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On Zionist Youth Movements



Plaut examines what the role of Zionist youth movements should be in encouraging aliyah.

I grew up in a Zionist youth movement. Like most of the members of all Zionist youth organizations, the movement itself played a central role in my childhood and teen-age years, and perhaps even today exercises a certain amount of influence upon me. For many years the movement was the center of gravity in social matters. I have many fond memories of those years; some of my closest friends today are old movement comrades.

The movements, of course, strive to be much more than social organizations. Each group has a specific agenda, with immigration to Israel playing a particularly important role. Each has a political self-definition and identity. Few other organizations could generate in teen-agers and college students the same feelings of importance, righteousness, and of serving the grand cause.

Today I am advancing reluctantly toward middle age. I am also an Israeli. I intend here to put aside nostalgia in order to engage in a critical analysis of Zionist youth movements from an adult perspective. I am sure many will not agree with it; perhaps it may serve as a catalyst for dialogue.

Zionist youth organizations are worth discussing for the simple reason that they are the future of and in many ways the most important bodies within organized Zionism in the Diaspora. To some extent they produce future Israelis, although this is not their sole function. At minimum they are extremely influential over their own membership.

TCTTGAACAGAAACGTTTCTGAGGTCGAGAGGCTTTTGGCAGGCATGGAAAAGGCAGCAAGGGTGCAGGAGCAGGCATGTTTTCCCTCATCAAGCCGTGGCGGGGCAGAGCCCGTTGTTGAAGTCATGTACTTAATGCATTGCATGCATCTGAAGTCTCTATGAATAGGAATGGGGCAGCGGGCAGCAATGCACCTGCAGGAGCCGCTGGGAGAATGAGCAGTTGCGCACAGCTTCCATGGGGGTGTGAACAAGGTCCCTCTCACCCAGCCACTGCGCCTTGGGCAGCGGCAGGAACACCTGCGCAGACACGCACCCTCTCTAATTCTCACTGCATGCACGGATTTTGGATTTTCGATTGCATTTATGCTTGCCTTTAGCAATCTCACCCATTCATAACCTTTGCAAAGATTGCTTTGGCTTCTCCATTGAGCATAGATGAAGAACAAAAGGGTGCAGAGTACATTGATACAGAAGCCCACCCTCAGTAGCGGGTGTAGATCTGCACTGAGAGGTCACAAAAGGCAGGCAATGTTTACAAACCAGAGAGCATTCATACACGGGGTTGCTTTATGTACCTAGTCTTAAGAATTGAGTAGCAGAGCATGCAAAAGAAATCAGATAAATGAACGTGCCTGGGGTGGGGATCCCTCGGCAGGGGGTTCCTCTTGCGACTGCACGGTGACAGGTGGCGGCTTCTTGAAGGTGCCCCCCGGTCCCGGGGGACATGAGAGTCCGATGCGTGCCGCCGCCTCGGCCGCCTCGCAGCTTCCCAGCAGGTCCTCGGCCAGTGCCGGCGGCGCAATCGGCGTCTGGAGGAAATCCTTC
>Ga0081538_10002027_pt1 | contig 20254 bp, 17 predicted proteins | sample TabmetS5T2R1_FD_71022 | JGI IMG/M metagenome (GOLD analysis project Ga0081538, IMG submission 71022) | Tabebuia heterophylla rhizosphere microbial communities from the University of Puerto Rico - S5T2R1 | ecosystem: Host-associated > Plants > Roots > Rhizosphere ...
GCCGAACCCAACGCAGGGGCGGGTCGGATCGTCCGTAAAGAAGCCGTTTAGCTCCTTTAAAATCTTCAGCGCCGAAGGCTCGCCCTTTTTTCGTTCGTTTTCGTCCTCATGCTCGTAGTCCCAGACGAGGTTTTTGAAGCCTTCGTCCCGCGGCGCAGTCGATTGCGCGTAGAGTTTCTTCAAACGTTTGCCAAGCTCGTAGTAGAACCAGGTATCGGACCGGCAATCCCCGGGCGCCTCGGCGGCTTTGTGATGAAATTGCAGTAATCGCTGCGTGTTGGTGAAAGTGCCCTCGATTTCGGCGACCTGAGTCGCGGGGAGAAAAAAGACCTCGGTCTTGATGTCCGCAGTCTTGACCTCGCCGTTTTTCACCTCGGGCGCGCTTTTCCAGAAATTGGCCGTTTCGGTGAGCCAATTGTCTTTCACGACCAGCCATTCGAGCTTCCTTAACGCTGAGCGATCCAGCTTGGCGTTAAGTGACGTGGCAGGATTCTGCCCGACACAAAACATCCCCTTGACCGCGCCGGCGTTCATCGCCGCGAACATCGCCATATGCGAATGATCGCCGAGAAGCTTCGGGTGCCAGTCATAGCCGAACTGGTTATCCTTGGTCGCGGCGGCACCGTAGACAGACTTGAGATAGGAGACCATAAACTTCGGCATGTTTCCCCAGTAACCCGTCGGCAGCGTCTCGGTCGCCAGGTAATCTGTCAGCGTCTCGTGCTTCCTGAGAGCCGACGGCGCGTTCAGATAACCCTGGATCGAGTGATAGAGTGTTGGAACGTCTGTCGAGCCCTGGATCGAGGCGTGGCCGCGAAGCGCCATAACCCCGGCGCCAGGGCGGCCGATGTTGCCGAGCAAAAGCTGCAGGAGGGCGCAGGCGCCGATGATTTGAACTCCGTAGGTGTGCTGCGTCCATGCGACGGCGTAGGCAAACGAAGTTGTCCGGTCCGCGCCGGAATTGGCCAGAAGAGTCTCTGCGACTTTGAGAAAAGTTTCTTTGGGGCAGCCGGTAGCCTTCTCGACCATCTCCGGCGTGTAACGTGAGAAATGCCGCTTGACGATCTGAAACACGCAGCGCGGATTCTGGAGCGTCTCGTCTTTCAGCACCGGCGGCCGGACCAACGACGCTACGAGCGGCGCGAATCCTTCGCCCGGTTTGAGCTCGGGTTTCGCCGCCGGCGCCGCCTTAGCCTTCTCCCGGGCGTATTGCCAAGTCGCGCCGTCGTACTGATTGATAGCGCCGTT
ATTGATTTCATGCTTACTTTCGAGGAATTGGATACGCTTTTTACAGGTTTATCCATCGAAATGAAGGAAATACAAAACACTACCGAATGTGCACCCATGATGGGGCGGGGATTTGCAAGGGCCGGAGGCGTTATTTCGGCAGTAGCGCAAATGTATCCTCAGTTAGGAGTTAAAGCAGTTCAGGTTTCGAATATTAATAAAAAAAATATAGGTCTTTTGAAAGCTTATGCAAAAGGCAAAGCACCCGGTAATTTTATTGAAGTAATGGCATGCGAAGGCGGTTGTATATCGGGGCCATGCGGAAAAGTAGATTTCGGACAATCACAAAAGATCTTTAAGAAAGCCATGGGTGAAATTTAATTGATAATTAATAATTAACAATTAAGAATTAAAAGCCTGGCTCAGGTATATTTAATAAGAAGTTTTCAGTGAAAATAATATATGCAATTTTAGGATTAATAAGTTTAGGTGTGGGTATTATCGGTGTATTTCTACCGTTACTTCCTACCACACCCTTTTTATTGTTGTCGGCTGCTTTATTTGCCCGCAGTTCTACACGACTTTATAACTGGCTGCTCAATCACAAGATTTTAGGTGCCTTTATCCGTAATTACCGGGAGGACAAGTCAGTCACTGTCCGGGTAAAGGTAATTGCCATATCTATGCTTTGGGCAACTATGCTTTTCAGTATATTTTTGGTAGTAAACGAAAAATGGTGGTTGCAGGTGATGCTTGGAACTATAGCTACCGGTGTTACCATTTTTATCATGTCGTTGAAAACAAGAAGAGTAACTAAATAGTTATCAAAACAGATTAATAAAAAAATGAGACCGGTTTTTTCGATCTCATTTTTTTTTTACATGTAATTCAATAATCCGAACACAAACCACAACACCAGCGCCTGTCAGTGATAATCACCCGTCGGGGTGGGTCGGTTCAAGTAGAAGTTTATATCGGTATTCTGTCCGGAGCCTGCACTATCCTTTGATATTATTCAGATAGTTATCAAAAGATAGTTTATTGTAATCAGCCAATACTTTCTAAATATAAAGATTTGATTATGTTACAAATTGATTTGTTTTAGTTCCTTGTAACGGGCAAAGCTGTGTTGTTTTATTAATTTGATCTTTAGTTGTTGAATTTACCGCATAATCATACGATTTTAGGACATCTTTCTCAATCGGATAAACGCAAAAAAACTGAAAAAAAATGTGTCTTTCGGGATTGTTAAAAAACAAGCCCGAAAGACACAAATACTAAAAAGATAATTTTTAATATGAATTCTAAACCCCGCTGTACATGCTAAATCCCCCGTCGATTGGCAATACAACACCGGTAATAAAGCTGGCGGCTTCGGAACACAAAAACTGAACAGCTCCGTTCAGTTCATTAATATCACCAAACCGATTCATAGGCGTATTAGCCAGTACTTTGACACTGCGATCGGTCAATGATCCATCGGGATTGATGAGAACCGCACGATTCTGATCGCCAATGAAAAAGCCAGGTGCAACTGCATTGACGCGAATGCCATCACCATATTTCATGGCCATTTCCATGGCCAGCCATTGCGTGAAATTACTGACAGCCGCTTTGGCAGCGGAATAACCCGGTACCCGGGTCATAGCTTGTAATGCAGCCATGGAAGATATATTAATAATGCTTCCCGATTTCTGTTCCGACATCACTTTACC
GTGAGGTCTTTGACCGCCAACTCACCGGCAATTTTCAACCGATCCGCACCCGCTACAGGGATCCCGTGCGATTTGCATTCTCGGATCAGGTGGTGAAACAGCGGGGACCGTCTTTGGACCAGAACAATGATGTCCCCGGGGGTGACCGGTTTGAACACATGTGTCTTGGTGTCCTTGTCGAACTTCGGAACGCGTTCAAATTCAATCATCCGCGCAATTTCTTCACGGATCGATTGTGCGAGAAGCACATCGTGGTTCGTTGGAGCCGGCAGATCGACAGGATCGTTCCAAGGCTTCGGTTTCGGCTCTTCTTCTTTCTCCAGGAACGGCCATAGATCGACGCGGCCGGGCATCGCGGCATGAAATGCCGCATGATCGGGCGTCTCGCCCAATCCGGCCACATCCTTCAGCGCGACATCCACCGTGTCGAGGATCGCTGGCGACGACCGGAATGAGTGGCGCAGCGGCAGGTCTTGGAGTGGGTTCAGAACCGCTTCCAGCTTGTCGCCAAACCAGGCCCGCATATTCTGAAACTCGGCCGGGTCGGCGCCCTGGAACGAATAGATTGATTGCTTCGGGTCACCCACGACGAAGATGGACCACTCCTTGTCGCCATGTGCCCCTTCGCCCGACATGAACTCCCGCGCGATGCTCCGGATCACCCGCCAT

The weaknesses of the Zionist youth movements are so obvious when viewed in retrospect through adult eyes that it seems hard to explain why they have been and remain so difficult to identify for those participating directly in those movements. I will discuss several of these shortcomings that are in my opinion the most harmful and disturbing.

I find the most problematic aspect of the Zionist movement in general and of the Zionist youth movements in particular to be their divisions and allegiances along the internal party lines of Israel. Each organization seems to see itself as the overseas appendage of a specific Israeli party, following that party's lead and line. Each organization believes its raison d'etre is to act as a Diaspora base, supplying personnel and political support for its Israeli counterpart.

This partisan politicization of the Zionist movement is in fact only a natural extension to the Diaspora of the extensive over-politicization of all aspects of life in Israel, upon which I have commented elsewhere. Indeed it extends beyond the Zionist movement proper and into the general Jewish (and occasionally non-Jewish) communities in the form of partisan support for Israeli political organizations, e.g. Peace Now, Gush Emunim, and so on.

Of all the problems that could and should be addressed by organized Zionism in the Diaspora, or as I prefer to think of it -the Zionist 'opposition" within Diaspora Jewry, can think of none that would be less relevant and less beneficial than the question of the "proper stance" vis-a-vis Israeli elections. After all, what importance or relation do these elections have to the issues facing Diapora Jewry, to the questions of individual and communal Jewish identity, Jewish education, assimilation, Anti-Semitism, or even aliyah?